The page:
A Chicago ophthalmologist who was the focus of a 2009 Tribune watchdog story was indicted by a federal grand jury this month on charges he defrauded his employees' pension benefit plan of more than $180,000.
In a five-count indictment, Dr. Nicholas Caro was charged with obtaining money from the pension plan "by means of materially false and fraudulent pretenses and representations, and promises, and concealment of material facts." The counts include one for embezzlement and four for mail fraud.
Caro allegedly withdrew pension funds transferred from investment firms as checks and deposited them into bank accounts controlled by him or his wife. He used the money for personal expenses and for other improper purposes, the indictment charges.
Caro also allegedly made false reports to the U.S. Department of Labor and to his employees about the plan's assets, according to the indictment filed Nov. 15.
At his arraignment last week, Caro entered a plea of not guilty and was released on his own recognizance, according to a spokesman for the U.S. attorney's office.
Attempts to reach Caro for comment were unsuccessful.
Caro was barred in 2010 from performing Lasik eye surgeries in Illinois after the Illinois Department of Financial and Professional Regulation determined he had engaged in unprofessional conduct and gross negligence.
The agency suspended his medical license for 30 days, placed him on probation for a minimum of three years and permanently banned him from performing procedures aimed at changing the curvature of the cornea, which includes Lasik surgeries. The agency also fined him $10,000, the maximum allowed per violation.
A Tribune story in 2009 reported that Caro had been sued nearly 50 times for medical malpractice in Cook County since the late 1990s. It also noted that Caro had continued to perform eye surgeries even though the state's chief medical prosecutor at the time, Lisa Stephens, had recommended in 2008 that his medical license be "suspended, revoked or otherwise disciplined" because the ophthalmologist allegedly had mishandled Lasik surgeries and failed to properly manage treatment of postoperative complications.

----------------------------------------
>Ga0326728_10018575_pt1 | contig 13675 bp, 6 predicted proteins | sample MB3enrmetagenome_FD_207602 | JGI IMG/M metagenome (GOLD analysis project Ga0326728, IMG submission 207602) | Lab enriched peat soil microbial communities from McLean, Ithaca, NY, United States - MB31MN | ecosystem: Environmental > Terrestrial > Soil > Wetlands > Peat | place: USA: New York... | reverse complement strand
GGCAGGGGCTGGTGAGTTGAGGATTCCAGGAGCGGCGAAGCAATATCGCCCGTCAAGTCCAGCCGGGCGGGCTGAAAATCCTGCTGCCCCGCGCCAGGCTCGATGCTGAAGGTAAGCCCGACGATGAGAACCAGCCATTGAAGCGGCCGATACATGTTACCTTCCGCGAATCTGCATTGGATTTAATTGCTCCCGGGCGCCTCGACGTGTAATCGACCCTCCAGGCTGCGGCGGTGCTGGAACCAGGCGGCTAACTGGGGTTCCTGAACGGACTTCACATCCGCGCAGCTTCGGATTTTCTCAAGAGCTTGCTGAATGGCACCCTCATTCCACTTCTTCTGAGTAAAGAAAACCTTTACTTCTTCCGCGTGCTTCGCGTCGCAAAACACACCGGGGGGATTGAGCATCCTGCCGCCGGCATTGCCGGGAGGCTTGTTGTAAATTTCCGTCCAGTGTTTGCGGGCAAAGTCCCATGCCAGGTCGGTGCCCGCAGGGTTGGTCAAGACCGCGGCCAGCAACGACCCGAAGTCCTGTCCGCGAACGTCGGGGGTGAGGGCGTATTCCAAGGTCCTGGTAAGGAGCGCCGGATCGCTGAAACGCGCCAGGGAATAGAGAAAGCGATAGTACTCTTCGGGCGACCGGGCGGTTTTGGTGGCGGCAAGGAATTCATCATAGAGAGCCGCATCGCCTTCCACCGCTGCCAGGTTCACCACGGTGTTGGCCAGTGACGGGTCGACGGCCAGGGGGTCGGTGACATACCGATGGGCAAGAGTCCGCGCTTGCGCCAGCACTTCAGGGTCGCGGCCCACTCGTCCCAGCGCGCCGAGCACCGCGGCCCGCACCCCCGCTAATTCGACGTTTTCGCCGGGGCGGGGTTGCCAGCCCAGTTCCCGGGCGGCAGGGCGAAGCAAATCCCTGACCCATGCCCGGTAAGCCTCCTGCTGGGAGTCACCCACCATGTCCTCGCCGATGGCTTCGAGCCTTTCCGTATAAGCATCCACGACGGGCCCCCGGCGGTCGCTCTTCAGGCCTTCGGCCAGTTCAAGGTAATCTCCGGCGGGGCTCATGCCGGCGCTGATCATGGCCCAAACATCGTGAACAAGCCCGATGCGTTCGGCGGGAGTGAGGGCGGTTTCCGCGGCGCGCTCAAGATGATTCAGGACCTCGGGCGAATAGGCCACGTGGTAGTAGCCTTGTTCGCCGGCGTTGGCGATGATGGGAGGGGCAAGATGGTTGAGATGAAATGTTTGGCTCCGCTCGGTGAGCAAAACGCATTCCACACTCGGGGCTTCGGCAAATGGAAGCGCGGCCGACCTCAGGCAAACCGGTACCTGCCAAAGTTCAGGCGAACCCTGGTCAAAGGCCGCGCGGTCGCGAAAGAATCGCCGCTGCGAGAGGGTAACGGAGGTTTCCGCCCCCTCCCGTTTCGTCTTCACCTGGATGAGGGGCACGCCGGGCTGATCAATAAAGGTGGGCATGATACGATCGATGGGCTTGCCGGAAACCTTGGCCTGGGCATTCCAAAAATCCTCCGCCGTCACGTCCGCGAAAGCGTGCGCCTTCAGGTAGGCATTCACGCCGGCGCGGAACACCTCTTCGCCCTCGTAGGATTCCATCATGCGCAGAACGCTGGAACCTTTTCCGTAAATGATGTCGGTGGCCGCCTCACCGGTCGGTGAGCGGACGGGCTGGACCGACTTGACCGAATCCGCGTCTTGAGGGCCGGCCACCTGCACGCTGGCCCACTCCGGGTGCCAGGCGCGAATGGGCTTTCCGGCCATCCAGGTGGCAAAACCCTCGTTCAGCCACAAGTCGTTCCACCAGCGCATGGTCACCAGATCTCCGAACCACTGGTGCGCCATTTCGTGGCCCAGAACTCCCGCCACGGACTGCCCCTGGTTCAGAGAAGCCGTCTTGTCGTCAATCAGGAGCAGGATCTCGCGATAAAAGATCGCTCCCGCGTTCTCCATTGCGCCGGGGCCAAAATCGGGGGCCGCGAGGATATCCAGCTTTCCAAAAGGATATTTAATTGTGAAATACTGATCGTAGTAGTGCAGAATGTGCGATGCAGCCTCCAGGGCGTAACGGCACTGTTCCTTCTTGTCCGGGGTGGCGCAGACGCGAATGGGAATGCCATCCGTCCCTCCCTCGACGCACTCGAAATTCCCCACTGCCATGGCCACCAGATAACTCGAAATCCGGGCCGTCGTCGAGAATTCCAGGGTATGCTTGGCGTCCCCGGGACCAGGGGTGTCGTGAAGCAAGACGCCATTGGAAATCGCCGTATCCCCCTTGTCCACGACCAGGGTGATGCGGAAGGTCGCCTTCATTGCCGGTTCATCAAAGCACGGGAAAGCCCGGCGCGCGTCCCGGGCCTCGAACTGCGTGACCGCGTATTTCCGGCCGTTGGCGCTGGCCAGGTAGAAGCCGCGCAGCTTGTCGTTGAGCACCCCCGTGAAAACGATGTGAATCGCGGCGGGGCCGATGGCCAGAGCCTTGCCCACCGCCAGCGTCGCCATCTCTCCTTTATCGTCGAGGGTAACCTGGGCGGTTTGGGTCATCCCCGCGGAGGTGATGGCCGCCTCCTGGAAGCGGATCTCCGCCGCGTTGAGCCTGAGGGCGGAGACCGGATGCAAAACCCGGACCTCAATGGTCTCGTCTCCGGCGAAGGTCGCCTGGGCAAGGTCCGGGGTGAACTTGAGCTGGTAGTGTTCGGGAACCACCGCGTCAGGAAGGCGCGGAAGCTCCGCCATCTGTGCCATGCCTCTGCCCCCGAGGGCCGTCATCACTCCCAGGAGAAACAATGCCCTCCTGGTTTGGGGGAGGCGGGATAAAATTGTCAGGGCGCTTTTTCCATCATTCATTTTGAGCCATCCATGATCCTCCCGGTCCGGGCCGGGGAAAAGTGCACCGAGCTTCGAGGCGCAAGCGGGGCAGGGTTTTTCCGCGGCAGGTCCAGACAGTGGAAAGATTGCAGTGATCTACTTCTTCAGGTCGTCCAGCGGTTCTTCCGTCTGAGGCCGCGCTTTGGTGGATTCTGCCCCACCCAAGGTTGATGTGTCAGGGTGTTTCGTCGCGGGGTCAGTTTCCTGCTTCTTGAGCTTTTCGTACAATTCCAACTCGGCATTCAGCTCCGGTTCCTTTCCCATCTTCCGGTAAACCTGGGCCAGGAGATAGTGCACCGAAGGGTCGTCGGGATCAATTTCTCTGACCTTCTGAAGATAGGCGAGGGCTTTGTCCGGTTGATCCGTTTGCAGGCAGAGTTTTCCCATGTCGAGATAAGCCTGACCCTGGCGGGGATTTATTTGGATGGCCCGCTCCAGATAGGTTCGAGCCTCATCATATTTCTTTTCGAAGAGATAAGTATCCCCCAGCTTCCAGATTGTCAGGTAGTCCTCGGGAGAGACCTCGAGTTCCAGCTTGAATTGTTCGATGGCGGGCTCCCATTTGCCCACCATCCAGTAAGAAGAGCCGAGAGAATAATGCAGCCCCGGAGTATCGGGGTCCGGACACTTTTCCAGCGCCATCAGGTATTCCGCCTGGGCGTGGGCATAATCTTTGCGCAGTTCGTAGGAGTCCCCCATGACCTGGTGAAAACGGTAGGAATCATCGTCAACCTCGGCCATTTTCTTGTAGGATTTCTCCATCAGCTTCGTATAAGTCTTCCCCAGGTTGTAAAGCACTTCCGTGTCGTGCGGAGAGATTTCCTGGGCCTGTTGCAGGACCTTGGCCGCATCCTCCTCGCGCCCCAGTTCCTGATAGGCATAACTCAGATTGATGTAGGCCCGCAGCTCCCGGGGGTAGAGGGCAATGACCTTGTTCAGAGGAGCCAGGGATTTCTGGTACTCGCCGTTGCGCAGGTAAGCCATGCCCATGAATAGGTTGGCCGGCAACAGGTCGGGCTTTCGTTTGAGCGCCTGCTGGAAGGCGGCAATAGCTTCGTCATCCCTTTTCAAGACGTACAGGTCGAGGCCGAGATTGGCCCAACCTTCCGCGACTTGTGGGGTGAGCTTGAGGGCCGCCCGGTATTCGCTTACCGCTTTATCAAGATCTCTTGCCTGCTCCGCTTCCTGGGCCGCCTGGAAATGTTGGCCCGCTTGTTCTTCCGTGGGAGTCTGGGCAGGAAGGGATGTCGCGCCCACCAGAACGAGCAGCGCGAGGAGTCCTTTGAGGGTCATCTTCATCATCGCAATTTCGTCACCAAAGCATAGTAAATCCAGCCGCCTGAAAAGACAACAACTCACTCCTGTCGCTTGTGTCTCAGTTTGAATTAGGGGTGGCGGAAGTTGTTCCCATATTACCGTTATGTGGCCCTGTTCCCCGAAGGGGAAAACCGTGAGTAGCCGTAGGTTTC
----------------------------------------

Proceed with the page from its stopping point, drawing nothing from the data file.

Lasik, short for laser-assisted in situ keratomileusis, is an elective surgical procedure in which a laser is used to change the shape of the cornea, the clear covering of the front of the eye. Lasik is intended to reduce a person's dependence on glasses or contact lenses and is one of the most common cosmetic surgeries performed in the U.S.
Caro has said he performed about 25,000 eye procedures over 25 years.
Some former patients have complained that their eyes were permanently damaged after undergoing Lasik surgery at his hands.
Karen Thiel told the Tribune in 2009 that a botched procedure seriously injured her cornea and resulted in persistent pain, a series of eye infections and permanent vision loss. More than a decade after her surgery, the now-retired clerical worker said she still had trouble seeing, even when wearing glasses. A jury awarded her hundreds of thousands of dollars.
In a 2009 interview, Caro blamed the allegations of malpractice on a litigious society.
"A lot of doctors get sued," he said from his office at St. George Corrective Vision Center on West Peterson Avenue. "I'm a high-volume surgeon and do a lot of surgeries, and they're cosmetic. You're going to get sued. Other doctors who do Lasik have the same problem."
Ophthalmic Mutual Insurance Co., which insures about 30 percent of U.S. ophthalmologists, said about 75 percent of the specialists who practice at least 25 years have three or fewer malpractice lawsuits or claims in their career.
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